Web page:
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Ringwood Mines/Landfill Site
Ringwood, NJ

Monitoring Well Data

To receive a CD of monitoring well data from 2012 and prior years, please email Joe Gowers (gowers.joe@epa.gov).

Public Meeting

No meetings scheduled.

Your Community
Involvement Coordinator

Pat Seppi (212) 637-3679

Mailing List

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Remedial Design Work Plan – Operable Unit 2 [PDF 10 MB, 852 pp]

Explanation of Significant Differences [PDF 3.2 MB, 7 pp]

Furthering the progress toward cleaning up the Ringwood Mines and protecting the surrounding community, EPA restored it to the National Priorities List because contaminated material was discovered since the site was originally taken off the list.

The 500-acre Ringwood Mines/Landfill Site is located in a historic iron mining district in the Borough of Ringwood, Passaic County, New Jersey. Site features include abandoned mine shafts and pits, inactive landfills and open waste dumps. During the late 1960s and early 1970s, the site was used for the disposal of paint sludge and other waste generated at the Ford Motor Company's Mahwah facility. The site was originally added to the National Priorities List of abandoned hazardous waste sites in 1983.

Between 1984 and 1988, Ford, with EPA oversight, investigated the nature and extent of contamination at the site. The results of this investigation prompted EPA to order Ford to excavate and dispose of paint sludge identified at the site, and to require Ford to monitor ground water and surface water on a long-term basis. Ford performed cleanup work at the site in 1987-1988, removing 7,700 cubic yards of paint sludge and soil. In 1990, Ford removed approximately 600 cubic yards of paint sludge as well as 54 intact and crushed drums.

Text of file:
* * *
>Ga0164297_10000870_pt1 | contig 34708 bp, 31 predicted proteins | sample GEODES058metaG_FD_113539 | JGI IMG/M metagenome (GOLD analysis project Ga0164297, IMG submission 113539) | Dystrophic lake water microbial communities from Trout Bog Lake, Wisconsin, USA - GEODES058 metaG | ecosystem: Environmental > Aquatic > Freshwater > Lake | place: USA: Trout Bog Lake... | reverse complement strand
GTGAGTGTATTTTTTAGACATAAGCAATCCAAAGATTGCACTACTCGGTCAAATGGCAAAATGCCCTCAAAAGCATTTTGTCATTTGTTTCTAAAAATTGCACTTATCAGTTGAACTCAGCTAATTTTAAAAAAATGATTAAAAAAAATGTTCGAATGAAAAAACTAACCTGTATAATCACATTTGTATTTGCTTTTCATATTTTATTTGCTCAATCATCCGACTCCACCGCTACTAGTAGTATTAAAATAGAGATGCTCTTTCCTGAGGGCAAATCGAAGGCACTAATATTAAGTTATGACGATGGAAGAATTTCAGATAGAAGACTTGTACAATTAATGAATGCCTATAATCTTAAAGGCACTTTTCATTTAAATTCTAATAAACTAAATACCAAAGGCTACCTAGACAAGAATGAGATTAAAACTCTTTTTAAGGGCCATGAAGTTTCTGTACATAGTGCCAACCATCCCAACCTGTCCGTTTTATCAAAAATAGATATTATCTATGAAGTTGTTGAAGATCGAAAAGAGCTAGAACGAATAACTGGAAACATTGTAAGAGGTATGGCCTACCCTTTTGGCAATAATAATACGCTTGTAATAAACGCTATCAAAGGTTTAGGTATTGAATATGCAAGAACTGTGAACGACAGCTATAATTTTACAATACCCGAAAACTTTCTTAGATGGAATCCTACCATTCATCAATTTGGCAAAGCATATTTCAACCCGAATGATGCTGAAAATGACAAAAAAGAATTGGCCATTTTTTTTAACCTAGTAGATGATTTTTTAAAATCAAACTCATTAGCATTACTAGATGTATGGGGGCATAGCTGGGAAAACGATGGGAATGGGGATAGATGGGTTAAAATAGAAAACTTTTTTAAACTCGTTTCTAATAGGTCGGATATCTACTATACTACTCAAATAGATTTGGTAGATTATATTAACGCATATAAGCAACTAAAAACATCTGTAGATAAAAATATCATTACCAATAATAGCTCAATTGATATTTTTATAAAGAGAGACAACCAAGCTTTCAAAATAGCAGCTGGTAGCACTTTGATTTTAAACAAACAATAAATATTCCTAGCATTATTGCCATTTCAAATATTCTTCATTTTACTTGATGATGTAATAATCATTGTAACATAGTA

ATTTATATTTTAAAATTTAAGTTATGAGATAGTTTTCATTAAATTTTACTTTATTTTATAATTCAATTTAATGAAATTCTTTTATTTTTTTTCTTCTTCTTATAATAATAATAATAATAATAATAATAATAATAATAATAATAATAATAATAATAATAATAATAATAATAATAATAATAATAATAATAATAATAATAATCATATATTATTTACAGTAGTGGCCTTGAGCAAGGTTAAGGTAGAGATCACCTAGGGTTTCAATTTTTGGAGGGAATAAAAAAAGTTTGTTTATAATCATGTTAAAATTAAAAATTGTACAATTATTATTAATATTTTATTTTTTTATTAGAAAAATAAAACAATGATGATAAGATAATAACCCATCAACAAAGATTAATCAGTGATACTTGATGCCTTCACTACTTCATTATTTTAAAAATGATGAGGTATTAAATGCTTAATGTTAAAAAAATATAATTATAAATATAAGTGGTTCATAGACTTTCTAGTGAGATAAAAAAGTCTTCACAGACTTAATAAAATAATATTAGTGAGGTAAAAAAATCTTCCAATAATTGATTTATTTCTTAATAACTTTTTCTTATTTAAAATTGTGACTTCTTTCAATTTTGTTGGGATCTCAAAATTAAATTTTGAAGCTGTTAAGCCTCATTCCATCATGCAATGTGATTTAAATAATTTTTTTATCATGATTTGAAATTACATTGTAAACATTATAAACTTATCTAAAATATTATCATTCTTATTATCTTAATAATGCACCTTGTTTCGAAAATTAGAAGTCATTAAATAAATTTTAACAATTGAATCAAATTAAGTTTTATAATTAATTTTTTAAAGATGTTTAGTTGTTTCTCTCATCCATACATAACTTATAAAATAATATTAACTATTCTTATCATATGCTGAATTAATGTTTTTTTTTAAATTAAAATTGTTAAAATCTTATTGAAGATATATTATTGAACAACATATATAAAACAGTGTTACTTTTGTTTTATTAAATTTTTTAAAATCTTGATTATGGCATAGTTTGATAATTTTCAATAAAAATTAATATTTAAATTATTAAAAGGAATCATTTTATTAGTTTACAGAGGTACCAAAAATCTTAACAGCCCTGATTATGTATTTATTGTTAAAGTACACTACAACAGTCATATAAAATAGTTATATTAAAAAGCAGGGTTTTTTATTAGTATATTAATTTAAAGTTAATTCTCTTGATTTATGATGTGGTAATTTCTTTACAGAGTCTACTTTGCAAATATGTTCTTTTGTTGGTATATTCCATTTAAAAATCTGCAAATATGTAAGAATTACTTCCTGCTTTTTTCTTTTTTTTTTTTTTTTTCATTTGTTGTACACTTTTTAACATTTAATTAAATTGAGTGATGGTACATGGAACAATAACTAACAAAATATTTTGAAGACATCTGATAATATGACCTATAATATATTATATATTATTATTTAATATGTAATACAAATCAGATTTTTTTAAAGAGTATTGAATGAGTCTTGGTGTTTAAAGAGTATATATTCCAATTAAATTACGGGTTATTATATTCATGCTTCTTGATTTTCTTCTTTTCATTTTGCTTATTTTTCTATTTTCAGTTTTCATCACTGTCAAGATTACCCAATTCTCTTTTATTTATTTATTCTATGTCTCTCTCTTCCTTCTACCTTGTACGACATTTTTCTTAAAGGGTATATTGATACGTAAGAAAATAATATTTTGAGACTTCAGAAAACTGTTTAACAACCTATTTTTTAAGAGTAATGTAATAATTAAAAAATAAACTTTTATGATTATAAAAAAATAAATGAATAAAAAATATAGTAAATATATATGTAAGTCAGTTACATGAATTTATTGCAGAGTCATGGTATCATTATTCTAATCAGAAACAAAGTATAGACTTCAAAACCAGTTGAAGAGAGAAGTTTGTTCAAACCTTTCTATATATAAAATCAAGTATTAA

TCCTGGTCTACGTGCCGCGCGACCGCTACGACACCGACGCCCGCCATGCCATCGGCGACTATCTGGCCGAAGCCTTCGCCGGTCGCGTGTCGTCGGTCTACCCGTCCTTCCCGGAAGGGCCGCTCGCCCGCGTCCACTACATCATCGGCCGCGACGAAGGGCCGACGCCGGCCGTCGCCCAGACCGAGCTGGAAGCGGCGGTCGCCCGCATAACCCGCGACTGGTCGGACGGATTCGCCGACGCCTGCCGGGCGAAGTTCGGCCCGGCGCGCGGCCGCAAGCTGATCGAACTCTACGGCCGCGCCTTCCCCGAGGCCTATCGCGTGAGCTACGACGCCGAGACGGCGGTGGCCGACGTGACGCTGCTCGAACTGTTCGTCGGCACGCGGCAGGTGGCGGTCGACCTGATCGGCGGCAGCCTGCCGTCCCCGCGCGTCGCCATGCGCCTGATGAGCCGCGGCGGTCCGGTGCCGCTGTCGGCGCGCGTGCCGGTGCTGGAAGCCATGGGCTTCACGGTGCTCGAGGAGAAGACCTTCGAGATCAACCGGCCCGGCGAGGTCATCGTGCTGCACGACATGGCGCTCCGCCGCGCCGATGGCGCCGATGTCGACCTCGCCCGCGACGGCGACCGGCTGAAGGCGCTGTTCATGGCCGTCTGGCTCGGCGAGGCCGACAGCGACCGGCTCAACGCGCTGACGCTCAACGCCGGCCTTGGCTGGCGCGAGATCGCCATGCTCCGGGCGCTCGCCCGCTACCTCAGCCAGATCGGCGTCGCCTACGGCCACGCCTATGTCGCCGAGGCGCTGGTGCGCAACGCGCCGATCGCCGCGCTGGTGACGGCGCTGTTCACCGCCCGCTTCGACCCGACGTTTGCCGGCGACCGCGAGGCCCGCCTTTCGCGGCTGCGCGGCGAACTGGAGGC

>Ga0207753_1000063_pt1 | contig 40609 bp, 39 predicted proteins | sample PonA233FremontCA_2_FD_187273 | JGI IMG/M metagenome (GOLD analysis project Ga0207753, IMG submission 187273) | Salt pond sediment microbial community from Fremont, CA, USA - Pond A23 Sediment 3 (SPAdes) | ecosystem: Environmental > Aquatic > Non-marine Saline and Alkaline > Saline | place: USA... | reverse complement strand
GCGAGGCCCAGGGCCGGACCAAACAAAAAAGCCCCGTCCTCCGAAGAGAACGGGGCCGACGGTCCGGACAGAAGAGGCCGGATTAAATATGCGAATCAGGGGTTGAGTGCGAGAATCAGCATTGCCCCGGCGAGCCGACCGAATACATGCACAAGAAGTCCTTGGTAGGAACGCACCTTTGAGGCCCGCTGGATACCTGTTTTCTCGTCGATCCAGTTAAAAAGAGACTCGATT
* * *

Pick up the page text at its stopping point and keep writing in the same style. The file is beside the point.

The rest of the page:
Ground water monitoring conducted during the early 1990s showed that ground water contaminants were detected sporadically and at lower levels since the paint sludge had been removed from the site. EPA deleted the site from the National Priorities List in 1994, based upon a determination that all appropriate cleanup actions had been implemented.

In 1995, 1998 and in 2004, additional pockets of paint sludge were discovered at the site, prompting further cleanup actions. Ford, under EPA direction, is currently excavating the paint sludge. Since December 2004, an additional 8,600 tons of paint sludge and soil have been removed from the site as part of the ongoing cleanup effort. Furthermore, Ford has entered into an agreement with EPA to conduct a comprehensive reinvestigation of the site, to ensure that all remaining wastes are identified. EPA is currently overseeing the reinvestigation of the site, which began in December 2004 and is ongoing.


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